"What the fuck is your bitch's problem, asshole?!" the young man demanded. Jack didn't answer, he simply strode forward, within striking distance. Normally, Jack liked to deliver a good, bone-chilling threat, followed up by taking a more reasonable tone as he continued to stare through whomever was causing problems and imagine himself blowing their head off as he de-escalated the situation. It was a tactic that had served him well, many times. But today, Jack was tired.
He'd been hunting Dylan down for weeks now, and only just got their first promising lead as this little shit had gone out of his way to stop them from changing lanes for no discernible reason. So Jack simply slugged the kid right in the nose. He caught him off guard and sent the kid sprawling onto his ass. Before he could gather himself back up, Jack kicked him in the chest with the sole of his boot and drew his large revolver. He crouched down, boot still pinning the kid to the ground, and held the gun casually where the kid could see it.
"You know what a turn signal means?" he asked calmly. The kid's eyes went wide as he spotted the gun.
"Y-y-yeah," he stammered.
"Good. Ya had a little lapse of judgement there. Ya might wanna see to that." Jack stood, holstering his gun and walked back over to open the gas cover and insert the company credit card into the pump. He picked the mid-grade and inserted the fuel handle, locking the valve open before he turned back.
The kid was still sitting there, wiping blood from his mouth where his nose was bleeding. "They oughta have napkins inside," Jack told him mildly. "They're usually by the hot dogs."
Jack filled the tank while the kid picked himself up and went inside. A cop arrived a few minutes later, stopping in the entrance that the kid was blocking and turning his lights on. The cop stepped out and walked around the minivan and into the gas station.
Jack waited for the tank to fill, then replaced the nozzle and climbed back in the car.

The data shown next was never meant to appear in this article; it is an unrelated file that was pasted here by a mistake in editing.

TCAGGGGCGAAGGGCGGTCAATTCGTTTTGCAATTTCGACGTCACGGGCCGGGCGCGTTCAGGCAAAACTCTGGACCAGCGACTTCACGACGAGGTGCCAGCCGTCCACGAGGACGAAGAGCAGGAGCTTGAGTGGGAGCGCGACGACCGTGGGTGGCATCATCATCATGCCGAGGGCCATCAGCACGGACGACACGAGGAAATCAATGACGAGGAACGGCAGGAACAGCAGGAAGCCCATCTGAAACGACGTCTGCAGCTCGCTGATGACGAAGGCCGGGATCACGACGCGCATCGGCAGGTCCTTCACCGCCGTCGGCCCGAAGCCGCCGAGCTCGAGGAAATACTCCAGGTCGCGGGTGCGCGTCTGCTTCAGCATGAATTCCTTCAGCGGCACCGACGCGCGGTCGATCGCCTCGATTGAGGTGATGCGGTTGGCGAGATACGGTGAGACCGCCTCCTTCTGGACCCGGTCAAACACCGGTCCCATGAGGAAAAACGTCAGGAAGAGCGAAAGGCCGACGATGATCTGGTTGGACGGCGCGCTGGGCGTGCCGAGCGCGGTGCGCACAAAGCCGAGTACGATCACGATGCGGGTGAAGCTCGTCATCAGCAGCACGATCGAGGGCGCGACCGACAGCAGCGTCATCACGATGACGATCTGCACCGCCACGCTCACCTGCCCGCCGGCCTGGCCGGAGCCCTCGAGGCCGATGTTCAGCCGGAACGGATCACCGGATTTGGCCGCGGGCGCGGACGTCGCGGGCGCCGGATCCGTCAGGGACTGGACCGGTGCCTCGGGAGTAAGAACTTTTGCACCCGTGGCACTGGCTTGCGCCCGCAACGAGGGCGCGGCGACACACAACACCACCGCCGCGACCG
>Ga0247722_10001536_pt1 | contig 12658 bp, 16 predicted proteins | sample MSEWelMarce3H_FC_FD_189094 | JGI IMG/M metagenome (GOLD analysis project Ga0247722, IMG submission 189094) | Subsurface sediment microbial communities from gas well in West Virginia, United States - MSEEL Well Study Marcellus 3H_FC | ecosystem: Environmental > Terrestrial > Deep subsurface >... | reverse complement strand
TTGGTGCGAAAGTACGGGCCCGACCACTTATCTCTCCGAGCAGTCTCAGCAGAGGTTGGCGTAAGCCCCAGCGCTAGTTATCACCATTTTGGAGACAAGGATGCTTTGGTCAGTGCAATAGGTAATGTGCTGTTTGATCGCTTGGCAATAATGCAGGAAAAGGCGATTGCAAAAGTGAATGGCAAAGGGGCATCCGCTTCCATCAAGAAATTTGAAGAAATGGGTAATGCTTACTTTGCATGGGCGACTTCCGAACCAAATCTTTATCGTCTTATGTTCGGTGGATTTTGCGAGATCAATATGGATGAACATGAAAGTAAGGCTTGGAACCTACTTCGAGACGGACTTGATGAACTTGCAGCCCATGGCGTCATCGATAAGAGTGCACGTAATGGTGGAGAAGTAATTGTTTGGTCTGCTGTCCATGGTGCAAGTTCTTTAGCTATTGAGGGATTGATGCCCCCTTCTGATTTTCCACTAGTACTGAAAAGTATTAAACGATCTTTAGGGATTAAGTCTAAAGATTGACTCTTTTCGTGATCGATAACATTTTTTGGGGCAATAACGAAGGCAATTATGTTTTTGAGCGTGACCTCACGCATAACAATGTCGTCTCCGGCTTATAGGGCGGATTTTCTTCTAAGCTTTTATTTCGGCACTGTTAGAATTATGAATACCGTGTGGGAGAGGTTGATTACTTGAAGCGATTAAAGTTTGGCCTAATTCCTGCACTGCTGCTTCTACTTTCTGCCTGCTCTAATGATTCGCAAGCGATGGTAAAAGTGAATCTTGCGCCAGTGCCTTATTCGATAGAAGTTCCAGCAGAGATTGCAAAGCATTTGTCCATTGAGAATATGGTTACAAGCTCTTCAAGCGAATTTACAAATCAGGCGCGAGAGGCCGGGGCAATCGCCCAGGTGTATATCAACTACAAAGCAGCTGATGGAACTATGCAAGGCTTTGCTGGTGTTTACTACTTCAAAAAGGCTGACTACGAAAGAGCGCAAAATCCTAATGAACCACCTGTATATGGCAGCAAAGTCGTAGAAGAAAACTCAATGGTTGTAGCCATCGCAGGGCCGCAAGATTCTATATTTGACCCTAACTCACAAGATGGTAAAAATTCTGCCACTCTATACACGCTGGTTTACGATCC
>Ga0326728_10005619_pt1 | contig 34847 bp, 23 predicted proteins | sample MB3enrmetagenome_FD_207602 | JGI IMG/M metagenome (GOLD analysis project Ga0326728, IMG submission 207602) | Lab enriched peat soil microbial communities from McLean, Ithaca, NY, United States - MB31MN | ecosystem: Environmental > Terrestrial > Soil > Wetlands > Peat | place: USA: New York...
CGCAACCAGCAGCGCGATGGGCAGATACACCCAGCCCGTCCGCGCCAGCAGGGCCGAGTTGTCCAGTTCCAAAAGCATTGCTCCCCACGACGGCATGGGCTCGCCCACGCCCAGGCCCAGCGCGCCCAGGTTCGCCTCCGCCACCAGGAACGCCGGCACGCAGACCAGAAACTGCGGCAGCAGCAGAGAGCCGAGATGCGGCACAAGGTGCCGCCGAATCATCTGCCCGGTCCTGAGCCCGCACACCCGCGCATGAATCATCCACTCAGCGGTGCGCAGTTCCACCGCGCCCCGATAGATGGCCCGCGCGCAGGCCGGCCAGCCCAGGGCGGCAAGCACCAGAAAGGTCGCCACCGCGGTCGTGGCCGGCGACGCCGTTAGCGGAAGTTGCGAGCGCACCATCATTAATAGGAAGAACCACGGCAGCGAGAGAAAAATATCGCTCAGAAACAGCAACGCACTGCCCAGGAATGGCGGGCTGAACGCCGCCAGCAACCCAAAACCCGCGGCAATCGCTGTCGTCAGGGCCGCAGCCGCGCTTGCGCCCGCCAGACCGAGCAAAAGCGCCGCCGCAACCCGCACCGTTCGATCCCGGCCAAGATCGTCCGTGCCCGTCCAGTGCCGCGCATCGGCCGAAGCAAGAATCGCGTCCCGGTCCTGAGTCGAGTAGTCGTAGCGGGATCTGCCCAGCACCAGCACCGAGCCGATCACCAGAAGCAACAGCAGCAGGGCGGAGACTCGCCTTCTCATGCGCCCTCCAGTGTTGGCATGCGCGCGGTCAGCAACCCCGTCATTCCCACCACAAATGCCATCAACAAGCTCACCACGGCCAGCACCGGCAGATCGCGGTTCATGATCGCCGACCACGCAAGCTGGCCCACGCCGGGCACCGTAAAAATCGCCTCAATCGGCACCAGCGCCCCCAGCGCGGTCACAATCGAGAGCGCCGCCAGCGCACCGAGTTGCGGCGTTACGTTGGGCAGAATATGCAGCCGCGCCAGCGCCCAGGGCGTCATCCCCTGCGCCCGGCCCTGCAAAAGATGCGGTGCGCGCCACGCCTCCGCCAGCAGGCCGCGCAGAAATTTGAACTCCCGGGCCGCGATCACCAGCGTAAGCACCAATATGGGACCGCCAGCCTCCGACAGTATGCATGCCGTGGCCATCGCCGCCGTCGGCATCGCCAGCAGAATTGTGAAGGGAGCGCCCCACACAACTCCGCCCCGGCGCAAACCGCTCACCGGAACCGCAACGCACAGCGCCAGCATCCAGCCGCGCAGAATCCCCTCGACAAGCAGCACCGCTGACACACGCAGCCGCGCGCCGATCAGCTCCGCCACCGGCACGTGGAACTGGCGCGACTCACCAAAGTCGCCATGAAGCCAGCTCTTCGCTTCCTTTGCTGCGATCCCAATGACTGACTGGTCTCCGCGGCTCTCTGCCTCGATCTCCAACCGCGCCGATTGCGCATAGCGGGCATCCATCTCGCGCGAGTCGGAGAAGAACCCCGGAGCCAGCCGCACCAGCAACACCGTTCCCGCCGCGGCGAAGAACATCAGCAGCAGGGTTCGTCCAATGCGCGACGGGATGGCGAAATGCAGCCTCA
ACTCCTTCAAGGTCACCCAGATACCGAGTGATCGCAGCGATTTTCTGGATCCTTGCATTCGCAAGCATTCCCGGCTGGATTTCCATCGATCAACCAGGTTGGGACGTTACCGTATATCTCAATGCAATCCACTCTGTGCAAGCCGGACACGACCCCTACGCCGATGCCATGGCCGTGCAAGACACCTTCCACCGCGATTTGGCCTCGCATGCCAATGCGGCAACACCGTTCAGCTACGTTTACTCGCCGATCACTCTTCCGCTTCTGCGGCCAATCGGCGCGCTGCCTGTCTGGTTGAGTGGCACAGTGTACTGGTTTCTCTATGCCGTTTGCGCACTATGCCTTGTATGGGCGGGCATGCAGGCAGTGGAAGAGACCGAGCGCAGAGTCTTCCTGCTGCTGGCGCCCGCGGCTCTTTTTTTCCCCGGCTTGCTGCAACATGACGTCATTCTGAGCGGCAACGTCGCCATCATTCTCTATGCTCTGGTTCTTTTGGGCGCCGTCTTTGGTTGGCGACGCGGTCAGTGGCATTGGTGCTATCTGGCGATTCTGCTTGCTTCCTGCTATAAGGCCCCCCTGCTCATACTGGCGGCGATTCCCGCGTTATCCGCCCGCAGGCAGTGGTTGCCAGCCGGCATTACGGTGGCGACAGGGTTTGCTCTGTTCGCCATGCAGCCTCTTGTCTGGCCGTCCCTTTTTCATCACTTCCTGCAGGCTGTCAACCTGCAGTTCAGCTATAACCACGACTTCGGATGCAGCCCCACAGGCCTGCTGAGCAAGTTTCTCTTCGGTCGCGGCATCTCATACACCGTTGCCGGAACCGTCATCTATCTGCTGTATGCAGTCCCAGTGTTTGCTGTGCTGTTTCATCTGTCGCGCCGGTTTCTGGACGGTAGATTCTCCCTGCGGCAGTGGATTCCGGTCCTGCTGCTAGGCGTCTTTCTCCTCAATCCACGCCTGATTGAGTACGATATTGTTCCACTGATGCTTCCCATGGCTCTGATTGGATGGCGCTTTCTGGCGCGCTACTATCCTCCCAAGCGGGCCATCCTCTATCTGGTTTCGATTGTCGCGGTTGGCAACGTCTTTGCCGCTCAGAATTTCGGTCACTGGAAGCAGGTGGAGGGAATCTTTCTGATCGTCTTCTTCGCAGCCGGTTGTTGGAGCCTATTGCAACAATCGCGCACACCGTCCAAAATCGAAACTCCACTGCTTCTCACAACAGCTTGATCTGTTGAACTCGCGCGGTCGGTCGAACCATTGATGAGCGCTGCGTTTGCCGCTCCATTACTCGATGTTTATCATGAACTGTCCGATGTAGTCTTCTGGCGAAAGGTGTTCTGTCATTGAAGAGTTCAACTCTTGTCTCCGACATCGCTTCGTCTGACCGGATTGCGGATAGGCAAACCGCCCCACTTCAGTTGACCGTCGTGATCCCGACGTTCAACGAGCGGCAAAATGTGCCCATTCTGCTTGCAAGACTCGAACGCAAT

"You wanna stick around?" Glenda asked. "Shoot the shit with the locals, make sure the kid gets the short end?"
"Naw," Jack said. "Read about the LA cops. Not exactly whom I'd like to consider comrades-in-arms, if you catch my meaning."
Glenda shrugged and they pulled out right as the kid and the cop both emerged back into the parking lot. Glenda thought the cop look pissed and the kid looked dejected.
They got on the 405 and drove it down to California 73, then took that south to Interstate 5, which brought them to San Clemente an hour later. Glenda got off the highway and turned into a neighborhood full of upscale, tightly-packed Spanish colonial homes. Unlike Compton, most of the yards weren't fenced, and those that were tended towards white picket fences. The lawns were universally well-cared for and nobody looked twice at them as they drove through the neighborhood and up to the address highlighted on the GPS.
It was a small, modest-looking home with a distinctly 70's asthetic. It didn't match most of the tile-roofed, square walled homes around it, but it hardly stood out, either. A BMW sat in the driveway, framed by a pair of shaped topiary trees. It looked like something off the cover of some homemaking magazine, Glenda thought.
They parked on the street and climbed out.
"The air is crackling with magic," Glenda said. "He's in there, doing something right now."
Jack walked up and pounded on the door. Glenda held up a hand, fingers splayed. Jack would understand what she meant. The magic was currently at a five, and she'd let him know if it diminished, and by approximately how much.
She kept her hand still for a while as nobody answered the door. Five minutes passed before Jack turned to her.
"Okay, this is your gig, now," he said. He walked back to the car, opening the trunk to reveal the bound, squirming and sweating Caliope there. He yanked her gag down and fed her from a water bottle.
"Been a long drive, ain't it?" he asked, conversationally. Caliope sucked greedily at the bottle, managing to drink every drop that didn't get splashed into the trunk.
"Fuck you," she muttered weakly. Jack smiled. "Looks to me like you're the one what's fucked, darlin'. Guess you shouldn'ta gone and fucked with your sister's collar like that. I mean, if you'd played by the rules, we'd have overlooked the whole issue of you not actually being any help whatsoever, and taken your good faith efforts as enough to fill your end. But ya had to go behind our backs, causing trouble. So now you're stuck in a trunk until we get back to the airport."
"Fuck you," she gasped again.
"'Scuse me," Jack said, reaching past her for an armored vest. He pulled it out and tugged it over his head, getting the flaps velcroed in place and adjusting it. When he was done, he pulled Caliope's gag back up.